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Christie Administration Advances School-Aid Arguments

Administration argues federal funds and gifts should be used to offset Newark's school-aid cuts.

With the latest Abbott v. Burke court proceedings still in limbo, the Christie administration further laid out its upcoming legal argument by saying that additional federal and even philanthropic money to the state-run Newark school district should be counted in helping offset its state-aid cuts.

The Newark schools, under state operation since 1995, had joined in this summer’s complaint against Christie administration’s $1.1 billion in school aid cuts, saying that they violated the state Supreme Court’s series of Abbott v. Burke rulings on behalf of high-need, urban schools. The district contended that its more than $40 million in cuts led to widespread layoffs of teachers and staff.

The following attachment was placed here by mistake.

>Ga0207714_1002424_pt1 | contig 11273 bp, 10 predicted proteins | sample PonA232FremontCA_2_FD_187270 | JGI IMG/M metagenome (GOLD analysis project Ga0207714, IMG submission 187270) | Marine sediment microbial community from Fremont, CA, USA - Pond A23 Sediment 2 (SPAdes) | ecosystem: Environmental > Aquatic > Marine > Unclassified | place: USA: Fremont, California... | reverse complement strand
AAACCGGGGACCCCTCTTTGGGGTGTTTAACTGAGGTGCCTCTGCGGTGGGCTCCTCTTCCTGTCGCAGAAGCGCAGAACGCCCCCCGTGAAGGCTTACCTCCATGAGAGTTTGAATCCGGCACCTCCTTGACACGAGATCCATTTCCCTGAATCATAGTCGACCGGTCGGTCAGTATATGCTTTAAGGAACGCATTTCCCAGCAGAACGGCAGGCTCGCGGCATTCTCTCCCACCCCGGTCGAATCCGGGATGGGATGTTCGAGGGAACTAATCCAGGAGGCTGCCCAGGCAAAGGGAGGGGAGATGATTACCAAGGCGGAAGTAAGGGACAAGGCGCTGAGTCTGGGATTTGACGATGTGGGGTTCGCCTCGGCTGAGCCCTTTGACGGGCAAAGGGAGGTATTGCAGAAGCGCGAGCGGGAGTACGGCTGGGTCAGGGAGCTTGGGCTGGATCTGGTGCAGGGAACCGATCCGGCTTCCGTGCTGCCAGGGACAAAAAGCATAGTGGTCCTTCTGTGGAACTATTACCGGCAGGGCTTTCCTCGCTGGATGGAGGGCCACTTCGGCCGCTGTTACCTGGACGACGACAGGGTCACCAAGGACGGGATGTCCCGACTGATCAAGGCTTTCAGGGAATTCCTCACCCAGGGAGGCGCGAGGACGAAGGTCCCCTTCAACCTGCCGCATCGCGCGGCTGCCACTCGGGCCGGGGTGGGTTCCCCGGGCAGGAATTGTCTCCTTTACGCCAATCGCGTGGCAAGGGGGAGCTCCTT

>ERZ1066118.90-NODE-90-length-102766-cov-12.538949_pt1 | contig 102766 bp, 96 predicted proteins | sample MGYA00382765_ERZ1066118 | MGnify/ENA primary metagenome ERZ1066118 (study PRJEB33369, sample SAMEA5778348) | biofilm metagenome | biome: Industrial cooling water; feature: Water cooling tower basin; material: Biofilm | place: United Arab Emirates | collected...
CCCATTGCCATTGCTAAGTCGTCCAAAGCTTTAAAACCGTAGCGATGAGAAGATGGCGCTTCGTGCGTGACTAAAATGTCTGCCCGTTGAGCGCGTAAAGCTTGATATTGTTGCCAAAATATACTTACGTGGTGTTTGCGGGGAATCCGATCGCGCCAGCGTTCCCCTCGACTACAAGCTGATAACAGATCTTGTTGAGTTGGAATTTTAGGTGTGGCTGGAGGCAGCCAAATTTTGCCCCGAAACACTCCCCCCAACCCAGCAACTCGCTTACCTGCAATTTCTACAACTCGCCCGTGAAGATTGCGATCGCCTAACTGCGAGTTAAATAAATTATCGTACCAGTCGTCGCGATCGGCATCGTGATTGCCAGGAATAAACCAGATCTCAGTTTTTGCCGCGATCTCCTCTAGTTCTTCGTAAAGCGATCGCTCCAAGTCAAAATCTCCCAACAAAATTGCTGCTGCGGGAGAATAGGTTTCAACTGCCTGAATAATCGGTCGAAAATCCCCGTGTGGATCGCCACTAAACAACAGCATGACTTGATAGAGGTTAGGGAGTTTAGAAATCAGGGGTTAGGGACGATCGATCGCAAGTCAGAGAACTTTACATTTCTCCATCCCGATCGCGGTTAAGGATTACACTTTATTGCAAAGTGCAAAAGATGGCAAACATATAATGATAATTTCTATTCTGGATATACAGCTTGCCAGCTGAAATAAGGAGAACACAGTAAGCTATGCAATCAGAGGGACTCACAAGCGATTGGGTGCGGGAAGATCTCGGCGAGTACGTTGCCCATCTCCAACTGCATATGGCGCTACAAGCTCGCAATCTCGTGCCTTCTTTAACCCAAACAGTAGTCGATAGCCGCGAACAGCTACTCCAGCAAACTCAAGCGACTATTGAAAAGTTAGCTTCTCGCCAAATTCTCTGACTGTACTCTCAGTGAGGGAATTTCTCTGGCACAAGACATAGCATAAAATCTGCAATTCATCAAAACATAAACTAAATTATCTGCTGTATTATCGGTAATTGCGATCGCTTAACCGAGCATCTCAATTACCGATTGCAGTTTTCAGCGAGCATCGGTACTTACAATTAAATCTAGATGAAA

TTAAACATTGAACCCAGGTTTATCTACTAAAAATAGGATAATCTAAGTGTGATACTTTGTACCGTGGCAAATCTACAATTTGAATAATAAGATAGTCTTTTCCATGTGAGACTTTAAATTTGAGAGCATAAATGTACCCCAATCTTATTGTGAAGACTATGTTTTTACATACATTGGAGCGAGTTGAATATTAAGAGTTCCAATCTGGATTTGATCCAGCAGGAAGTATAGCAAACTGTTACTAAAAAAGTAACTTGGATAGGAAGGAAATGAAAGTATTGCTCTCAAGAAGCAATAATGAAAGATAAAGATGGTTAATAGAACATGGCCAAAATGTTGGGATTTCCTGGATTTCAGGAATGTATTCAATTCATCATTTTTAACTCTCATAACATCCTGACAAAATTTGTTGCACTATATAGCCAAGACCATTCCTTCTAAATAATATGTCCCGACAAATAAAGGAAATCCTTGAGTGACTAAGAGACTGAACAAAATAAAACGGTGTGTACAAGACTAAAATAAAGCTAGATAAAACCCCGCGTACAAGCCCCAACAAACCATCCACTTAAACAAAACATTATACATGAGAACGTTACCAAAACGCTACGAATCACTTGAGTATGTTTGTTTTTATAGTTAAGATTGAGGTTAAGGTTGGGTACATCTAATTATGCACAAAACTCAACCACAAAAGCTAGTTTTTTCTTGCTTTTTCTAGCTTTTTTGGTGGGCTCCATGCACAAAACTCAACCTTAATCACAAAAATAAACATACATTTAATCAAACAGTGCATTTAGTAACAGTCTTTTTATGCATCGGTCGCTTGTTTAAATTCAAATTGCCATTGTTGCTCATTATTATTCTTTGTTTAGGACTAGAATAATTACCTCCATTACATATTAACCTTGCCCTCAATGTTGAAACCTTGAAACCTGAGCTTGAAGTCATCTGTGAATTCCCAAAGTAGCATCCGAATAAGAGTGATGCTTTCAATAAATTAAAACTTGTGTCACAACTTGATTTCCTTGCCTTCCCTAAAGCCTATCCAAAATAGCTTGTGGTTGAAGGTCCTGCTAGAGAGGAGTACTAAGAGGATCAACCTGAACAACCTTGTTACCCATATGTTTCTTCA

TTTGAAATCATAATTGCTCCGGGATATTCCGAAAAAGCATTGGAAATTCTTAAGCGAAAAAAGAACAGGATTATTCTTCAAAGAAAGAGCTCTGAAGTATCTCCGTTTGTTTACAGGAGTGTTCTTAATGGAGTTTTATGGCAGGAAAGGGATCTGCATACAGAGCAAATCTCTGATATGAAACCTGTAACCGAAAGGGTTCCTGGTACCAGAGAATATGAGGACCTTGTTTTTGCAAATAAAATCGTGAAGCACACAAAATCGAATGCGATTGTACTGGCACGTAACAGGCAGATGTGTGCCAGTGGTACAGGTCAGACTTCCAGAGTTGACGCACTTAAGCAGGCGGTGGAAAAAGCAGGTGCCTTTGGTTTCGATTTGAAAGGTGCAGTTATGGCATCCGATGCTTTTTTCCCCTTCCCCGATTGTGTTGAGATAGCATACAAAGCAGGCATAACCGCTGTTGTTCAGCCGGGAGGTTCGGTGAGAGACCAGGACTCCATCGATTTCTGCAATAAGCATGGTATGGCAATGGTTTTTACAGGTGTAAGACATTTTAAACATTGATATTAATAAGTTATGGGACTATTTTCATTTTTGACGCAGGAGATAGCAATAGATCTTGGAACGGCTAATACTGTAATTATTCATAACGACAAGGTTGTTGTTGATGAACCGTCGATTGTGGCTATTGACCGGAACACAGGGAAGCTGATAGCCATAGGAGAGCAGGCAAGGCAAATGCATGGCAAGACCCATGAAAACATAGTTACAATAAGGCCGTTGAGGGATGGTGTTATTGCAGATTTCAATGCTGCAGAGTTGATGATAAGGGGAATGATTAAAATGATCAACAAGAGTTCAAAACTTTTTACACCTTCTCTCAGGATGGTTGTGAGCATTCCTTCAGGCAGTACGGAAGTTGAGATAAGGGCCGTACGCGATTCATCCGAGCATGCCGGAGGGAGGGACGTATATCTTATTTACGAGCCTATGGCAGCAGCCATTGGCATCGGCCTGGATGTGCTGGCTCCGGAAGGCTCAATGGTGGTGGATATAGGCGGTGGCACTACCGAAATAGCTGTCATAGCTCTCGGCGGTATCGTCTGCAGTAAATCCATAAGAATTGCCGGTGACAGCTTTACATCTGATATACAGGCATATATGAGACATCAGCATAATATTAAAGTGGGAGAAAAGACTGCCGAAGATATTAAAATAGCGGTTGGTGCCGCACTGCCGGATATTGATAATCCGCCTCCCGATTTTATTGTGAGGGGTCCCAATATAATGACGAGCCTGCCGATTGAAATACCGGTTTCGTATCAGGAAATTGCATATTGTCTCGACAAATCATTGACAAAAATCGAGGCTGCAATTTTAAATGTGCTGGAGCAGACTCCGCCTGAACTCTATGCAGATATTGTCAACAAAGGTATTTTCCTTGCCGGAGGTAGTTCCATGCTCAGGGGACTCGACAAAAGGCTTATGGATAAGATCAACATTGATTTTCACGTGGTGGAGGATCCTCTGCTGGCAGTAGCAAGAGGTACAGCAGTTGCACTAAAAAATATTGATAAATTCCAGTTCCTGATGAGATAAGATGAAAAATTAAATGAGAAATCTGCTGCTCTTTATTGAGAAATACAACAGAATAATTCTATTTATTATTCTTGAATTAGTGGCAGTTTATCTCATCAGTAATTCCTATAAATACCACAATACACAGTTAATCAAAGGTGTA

The larger complaint filed by the Education Law Center, the Newark advocacy group that has led the school equity litigation, is considered a wild card in Gov. Chris Christie’s efforts to remake school funding in the state. The court has yet to set a schedule for hearing the case.

But in the battle of legal filings, Christie’s lawyers said in a response brief this month that Newark’s attempt to seek relief as a “friend of the court” should be denied.

“In fact, Newark had one of the smallest percentages of state aid loss in fiscal 2011,” wrote senior deputy attorney general Michelle Miller in the response. “Only eight of 581 districts saw a smaller aid reduction than Newark.”

The district not only spends more than both statewide and Abbott averages, Miller wrote, but also failed to acknowledge more than $40 million in additional federal aid that “could be used to offset entirely or substantially mitigate” the state aid cuts.

And although only a footnote, the court briefing also alluded to the well-publicized $100 million gift to the Newark public schools from Facebook founder Mark Zuckerberg, although that money is not earmarked toward operational funds or even necessarily the district itself.

The districts’ attorneys could not be reached for comment yesterday.

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